Who does this guideline apply to?

This guideline applies to adult, child and infant victims.

Who is the audience for this guideline?

This guideline is for use by bystanders, first aiders and first aid providers.

1 Definition

A burn is an injury caused by heat, cold, electricity, chemicals, gases, friction and radiation (including sunlight). A significant burn for the purpose of this document includes:

  • burns greater than 10% of total body surface area (TBSA)
  • burns of special areas—face, hands, feet, genitalia, perineum, and major joints
  • full-thickness burns greater than 5% of TBSA
  • electrical burns
  • chemical burns
  • burns with an associated inhalation injury
  • circumferential burns of the limbs or chest
  • burns in the very young or very old
  • burns in people with pre-existing medical disorders that could complicate management, prolong recovery, or increase mortality
  • burns with associated trauma.

All infants and children with burns should be medically assessed.

2 Initial Approach

  • Ensure safety for rescuers, bystanders and the victim.
  • Do not enter a burning or toxic atmosphere without appropriate protection.
  • Stop the burning process:
    • Stop, Drop, Cover and Roll
    • Smother any flames with a blanket.
  • Move away from the burn source to a safe environment as soon as possible.
  • Assess the adequacy of airway and breathing.
  • Check for other injuries.
  • If safe, and if trained to do so, give oxygen to all victims with smoke inhalation or facial injury, following The Use of Oxygen in Emergencies (ANZCOR Guideline10.4).
  • Call for an ambulance.

The aims of first aid treatment of burns should be to stop the burning process, cool the burn and cover the burn. This will provide pain relief and minimize tissue loss.

3 Heat/Thermal/Contact Burns

  • These include flame, scald, blast (hot gas), inhalation injury and direct heat contact.
  • IMMEDIATELY cool burns with cool running water (CoSTR 2015: strong recommendation/low quality evidence)^1. ANZCOR recommends cooling for 20 minutes^2.
  • If possible, remove all rings, watches, jewellery or other constricting items from the affected area without causing further tissue damage.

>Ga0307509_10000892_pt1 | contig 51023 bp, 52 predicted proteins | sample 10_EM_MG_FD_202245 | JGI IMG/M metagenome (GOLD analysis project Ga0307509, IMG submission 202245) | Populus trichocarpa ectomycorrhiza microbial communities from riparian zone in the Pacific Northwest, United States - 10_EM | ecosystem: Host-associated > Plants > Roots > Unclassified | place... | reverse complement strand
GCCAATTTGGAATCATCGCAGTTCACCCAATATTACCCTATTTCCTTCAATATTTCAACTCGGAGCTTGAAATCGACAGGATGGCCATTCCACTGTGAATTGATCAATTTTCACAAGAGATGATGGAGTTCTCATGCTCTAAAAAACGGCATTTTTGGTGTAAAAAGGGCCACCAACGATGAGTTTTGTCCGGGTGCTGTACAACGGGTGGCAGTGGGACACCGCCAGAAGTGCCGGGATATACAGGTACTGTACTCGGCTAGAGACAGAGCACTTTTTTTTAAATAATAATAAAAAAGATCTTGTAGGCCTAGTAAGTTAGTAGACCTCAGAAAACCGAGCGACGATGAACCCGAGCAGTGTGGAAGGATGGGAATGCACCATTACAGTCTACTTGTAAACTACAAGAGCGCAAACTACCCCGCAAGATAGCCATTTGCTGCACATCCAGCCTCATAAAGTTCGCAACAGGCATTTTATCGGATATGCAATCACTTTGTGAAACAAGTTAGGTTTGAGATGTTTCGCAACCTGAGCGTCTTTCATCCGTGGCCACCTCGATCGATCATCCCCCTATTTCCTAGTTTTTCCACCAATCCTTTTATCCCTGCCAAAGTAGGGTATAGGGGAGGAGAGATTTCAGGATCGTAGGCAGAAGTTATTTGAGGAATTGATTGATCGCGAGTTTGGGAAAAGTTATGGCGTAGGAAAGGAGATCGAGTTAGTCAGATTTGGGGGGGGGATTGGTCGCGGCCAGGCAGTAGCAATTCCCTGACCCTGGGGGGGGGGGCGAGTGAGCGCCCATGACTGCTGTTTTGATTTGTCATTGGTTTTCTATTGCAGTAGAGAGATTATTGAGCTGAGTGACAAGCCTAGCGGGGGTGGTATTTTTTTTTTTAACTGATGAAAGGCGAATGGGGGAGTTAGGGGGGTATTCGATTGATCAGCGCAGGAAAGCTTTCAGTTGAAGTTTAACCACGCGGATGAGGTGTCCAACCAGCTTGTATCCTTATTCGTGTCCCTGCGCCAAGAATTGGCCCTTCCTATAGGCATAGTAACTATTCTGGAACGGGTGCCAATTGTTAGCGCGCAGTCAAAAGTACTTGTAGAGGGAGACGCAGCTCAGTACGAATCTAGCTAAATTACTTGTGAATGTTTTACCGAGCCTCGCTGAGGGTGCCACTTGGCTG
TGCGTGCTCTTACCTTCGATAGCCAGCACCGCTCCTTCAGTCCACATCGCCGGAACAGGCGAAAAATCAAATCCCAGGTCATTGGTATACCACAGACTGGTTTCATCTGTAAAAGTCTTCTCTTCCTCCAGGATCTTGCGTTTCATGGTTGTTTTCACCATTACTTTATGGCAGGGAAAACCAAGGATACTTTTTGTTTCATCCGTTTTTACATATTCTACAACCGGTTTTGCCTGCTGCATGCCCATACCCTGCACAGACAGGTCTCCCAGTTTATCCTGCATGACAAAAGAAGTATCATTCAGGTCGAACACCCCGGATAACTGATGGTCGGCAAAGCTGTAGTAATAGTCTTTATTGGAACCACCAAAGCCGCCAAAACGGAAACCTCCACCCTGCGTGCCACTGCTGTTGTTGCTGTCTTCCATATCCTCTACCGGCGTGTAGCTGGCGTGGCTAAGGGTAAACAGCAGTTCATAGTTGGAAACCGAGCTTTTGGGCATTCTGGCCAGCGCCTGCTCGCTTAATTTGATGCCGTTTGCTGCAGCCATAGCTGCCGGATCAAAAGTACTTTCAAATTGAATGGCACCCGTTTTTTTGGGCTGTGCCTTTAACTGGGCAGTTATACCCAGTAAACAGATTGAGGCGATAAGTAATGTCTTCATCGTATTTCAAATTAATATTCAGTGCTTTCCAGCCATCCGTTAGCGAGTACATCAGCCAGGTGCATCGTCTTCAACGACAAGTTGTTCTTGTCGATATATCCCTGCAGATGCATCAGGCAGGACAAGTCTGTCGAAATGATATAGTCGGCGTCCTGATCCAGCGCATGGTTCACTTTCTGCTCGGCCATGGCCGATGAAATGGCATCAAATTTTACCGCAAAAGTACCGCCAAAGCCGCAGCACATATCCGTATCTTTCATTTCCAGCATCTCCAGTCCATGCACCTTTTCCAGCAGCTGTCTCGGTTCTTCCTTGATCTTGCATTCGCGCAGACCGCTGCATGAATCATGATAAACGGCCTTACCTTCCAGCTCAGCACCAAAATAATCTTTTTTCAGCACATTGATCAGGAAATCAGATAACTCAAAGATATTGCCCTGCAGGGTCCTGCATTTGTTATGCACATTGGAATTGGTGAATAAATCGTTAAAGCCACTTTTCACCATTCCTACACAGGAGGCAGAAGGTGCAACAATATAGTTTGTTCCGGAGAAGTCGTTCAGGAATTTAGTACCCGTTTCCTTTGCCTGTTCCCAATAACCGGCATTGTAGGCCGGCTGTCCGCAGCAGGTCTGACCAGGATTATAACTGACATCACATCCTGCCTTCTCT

• Remove wet, non-adherent clothing as clothing soaked with hot liquids retains heat.
  • Cover the burnt area with a loose and light non-stick dressing, preferably clean, dry, lint free (non-fluffy) material e.g. plastic cling film.
  • Cover unburnt areas and keep the rest of the victim warm to reduce the risk of hypothermia.
  • Where feasible elevate burnt limbs to minimise swelling.

DO NOT peel off adherent clothing or burning substances.

DO NOT use ice or ice water to cool the burn as further tissue damage may result.

DO NOT break blisters.

DO NOT apply lotions, ointments, creams or powders other than hydrogel.

3.1 Inhalation Burn

Always assume inhalation injury if there are burns to the face, nasal hairs, eyebrows or eyelashes, or if there is evidence of carbon deposits in the nose or mouth. Coughing of black particles in sputum, hoarse voice and/or breathing difficulties may indicate damage to the airway.

An inhalation burn should be suspected when an individual is trapped in an enclosed space for some time with hot or toxic gas, steam or fumes produced by a fire, chemicals etc. An inhalation injury may result from irritant gases such as ammonia, formaldehyde, chloramines, chlorine, nitrogen dioxide and phosgene. These agents produce a chemical burn and an inflammatory response.

Do not assume the burn victim is stable following an inhalation injury simply because the victim is breathing, talking and able to get up. Some agents produce delayed pulmonary inflammation which may develop up to 24 hours later.

  • Remove to fresh air.
  • Assess and manage the airway (ANZCOR Guideline 4).
  • Give oxygen if available and trained to do so, following The Use of Oxygen in Emergencies (ANZCOR Guideline 10.4).